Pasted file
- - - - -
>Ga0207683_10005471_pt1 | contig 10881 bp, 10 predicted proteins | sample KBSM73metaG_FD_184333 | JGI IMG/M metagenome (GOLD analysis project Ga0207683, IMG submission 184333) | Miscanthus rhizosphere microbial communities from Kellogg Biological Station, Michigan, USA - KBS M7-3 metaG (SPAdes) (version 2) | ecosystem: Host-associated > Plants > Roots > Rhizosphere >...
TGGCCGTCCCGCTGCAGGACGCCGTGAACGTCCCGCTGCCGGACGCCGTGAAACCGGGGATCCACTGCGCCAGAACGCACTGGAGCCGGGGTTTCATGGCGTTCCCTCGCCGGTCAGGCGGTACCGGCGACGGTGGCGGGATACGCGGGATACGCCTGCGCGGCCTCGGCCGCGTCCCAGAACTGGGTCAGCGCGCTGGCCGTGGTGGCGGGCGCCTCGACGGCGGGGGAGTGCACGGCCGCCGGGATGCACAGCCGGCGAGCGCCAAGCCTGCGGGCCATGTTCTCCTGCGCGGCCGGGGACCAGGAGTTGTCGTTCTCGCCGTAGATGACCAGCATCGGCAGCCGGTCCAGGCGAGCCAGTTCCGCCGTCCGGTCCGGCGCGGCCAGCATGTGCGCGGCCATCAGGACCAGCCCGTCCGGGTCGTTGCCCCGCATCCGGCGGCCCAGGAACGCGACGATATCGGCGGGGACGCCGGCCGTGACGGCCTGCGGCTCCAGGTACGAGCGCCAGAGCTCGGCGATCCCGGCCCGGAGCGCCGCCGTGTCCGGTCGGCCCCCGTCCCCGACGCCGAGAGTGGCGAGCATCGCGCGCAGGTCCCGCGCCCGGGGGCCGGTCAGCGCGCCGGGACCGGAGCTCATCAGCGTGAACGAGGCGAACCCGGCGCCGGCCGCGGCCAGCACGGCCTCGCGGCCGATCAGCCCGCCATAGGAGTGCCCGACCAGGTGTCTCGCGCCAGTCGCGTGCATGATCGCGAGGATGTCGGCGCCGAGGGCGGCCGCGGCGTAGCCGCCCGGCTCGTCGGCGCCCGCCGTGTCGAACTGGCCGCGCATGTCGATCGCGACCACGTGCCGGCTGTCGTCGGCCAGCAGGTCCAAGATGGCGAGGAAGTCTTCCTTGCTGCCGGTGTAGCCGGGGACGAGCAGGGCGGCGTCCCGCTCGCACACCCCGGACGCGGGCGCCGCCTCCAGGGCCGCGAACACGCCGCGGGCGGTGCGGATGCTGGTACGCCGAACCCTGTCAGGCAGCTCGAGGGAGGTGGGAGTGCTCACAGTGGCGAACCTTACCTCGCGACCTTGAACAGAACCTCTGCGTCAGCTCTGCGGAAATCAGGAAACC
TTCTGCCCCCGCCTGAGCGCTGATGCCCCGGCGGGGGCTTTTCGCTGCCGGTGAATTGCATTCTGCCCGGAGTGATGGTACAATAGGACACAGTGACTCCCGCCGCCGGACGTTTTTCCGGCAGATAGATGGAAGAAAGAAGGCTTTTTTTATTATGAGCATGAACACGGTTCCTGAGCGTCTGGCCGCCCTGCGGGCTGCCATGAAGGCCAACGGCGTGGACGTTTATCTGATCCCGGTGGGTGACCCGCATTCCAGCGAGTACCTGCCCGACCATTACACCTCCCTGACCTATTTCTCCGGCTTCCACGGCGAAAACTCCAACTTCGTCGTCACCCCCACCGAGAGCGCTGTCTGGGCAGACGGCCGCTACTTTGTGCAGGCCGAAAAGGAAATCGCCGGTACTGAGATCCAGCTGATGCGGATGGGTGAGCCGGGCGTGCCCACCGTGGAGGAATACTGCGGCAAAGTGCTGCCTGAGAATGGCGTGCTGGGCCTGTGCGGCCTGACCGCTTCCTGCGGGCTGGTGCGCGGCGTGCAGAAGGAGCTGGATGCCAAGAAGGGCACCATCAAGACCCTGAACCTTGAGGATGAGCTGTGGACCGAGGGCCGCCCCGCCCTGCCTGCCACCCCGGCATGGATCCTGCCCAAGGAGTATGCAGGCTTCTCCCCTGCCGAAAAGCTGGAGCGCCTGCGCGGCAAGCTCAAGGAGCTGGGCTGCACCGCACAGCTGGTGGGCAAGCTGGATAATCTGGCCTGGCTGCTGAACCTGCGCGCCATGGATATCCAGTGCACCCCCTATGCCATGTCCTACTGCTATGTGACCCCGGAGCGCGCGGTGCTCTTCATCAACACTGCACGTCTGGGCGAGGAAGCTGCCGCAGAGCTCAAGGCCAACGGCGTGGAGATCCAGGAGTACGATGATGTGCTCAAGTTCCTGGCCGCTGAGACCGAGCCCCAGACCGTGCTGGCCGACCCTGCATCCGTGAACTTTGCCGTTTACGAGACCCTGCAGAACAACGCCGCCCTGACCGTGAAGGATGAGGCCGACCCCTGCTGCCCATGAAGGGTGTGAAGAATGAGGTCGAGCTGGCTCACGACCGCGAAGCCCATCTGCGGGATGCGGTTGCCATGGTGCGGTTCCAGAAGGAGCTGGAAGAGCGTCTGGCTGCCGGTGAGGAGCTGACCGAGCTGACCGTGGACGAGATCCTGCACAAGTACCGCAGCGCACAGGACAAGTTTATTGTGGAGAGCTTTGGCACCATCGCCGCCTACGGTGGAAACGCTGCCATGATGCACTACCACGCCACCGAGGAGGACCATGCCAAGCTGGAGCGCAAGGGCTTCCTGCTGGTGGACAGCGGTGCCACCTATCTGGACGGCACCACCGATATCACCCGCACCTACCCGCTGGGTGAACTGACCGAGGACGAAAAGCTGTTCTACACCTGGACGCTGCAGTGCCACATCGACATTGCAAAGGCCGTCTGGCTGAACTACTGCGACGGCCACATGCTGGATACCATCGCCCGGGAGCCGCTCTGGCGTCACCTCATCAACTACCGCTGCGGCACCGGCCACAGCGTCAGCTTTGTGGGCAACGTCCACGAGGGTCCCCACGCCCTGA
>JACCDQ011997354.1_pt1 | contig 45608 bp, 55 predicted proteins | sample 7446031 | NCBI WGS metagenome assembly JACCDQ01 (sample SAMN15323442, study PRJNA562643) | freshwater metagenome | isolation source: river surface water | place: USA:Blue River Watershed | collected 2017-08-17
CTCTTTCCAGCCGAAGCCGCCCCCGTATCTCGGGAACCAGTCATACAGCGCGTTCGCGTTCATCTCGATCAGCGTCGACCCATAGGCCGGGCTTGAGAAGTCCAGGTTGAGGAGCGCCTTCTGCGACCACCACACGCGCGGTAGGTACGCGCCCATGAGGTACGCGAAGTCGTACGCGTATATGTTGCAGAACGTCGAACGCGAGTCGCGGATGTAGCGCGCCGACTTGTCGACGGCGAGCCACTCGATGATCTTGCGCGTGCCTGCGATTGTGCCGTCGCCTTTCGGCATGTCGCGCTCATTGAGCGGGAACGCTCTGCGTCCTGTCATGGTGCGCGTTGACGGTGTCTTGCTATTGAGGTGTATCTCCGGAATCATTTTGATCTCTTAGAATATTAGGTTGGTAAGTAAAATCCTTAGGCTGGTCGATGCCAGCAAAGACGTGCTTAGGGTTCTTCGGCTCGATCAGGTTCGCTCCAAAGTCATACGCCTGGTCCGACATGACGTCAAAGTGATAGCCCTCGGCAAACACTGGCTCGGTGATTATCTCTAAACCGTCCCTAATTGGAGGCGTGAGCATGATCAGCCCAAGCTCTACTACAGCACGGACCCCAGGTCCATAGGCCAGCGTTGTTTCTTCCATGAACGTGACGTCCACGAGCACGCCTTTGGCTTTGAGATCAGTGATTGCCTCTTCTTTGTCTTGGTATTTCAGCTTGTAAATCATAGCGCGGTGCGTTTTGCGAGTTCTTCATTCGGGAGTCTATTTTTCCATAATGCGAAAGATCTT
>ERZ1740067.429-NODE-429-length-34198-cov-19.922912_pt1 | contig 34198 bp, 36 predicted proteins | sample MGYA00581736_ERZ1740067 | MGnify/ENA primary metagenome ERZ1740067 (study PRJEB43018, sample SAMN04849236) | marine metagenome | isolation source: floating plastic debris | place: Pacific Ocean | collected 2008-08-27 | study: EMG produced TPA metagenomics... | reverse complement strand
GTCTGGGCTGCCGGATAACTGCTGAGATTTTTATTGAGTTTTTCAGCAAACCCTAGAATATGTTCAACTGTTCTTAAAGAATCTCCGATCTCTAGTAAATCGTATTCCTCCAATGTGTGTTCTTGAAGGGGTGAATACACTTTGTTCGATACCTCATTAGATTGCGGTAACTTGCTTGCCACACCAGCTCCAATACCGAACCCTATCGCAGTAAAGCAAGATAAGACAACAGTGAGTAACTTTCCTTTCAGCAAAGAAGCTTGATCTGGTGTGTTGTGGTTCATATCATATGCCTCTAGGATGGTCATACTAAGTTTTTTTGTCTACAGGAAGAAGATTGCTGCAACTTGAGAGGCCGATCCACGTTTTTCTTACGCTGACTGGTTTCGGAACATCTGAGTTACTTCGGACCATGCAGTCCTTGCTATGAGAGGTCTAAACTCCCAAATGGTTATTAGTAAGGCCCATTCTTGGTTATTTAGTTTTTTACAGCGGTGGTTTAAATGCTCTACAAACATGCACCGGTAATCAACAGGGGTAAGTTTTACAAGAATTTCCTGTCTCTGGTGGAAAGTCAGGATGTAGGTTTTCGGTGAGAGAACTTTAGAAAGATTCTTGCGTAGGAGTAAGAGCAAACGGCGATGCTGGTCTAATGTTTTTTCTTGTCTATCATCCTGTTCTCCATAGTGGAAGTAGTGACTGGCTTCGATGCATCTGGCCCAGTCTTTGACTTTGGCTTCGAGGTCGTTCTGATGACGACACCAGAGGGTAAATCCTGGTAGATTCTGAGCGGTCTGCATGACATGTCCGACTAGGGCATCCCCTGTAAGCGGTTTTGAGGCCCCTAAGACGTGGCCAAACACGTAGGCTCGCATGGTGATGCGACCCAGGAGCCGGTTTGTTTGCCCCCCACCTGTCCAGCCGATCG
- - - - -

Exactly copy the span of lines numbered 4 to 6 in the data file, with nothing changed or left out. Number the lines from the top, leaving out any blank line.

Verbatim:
>JACCDQ011997354.1_pt1 | contig 45608 bp, 55 predicted proteins | sample 7446031 | NCBI WGS metagenome assembly JACCDQ01 (sample SAMN15323442, study PRJNA562643) | freshwater metagenome | isolation source: river surface water | place: USA:Blue River Watershed | collected 2017-08-17
CTCTTTCCAGCCGAAGCCGCCCCCGTATCTCGGGAACCAGTCATACAGCGCGTTCGCGTTCATCTCGATCAGCGTCGACCCATAGGCCGGGCTTGAGAAGTCCAGGTTGAGGAGCGCCTTCTGCGACCACCACACGCGCGGTAGGTACGCGCCCATGAGGTACGCGAAGTCGTACGCGTATATGTTGCAGAACGTCGAACGCGAGTCGCGGATGTAGCGCGCCGACTTGTCGACGGCGAGCCACTCGATGATCTTGCGCGTGCCTGCGATTGTGCCGTCGCCTTTCGGCATGTCGCGCTCATTGAGCGGGAACGCTCTGCGTCCTGTCATGGTGCGCGTTGACGGTGTCTTGCTATTGAGGTGTATCTCCGGAATCATTTTGATCTCTTAGAATATTAGGTTGGTAAGTAAAATCCTTAGGCTGGTCGATGCCAGCAAAGACGTGCTTAGGGTTCTTCGGCTCGATCAGGTTCGCTCCAAAGTCATACGCCTGGTCCGACATGACGTCAAAGTGATAGCCCTCGGCAAACACTGGCTCGGTGATTATCTCTAAACCGTCCCTAATTGGAGGCGTGAGCATGATCAGCCCAAGCTCTACTACAGCACGGACCCCAGGTCCATAGGCCAGCGTTGTTTCTTCCATGAACGTGACGTCCACGAGCACGCCTTTGGCTTTGAGATCAGTGATTGCCTCTTCTTTGTCTTGGTATTTCAGCTTGTAAATCATAGCGCGGTGCGTTTTGCGAGTTCTTCATTCGGGAGTCTATTTTTCCATAATGCGAAAGATCTT
>ERZ1740067.429-NODE-429-length-34198-cov-19.922912_pt1 | contig 34198 bp, 36 predicted proteins | sample MGYA00581736_ERZ1740067 | MGnify/ENA primary metagenome ERZ1740067 (study PRJEB43018, sample SAMN04849236) | marine metagenome | isolation source: floating plastic debris | place: Pacific Ocean | collected 2008-08-27 | study: EMG produced TPA metagenomics... | reverse complement strand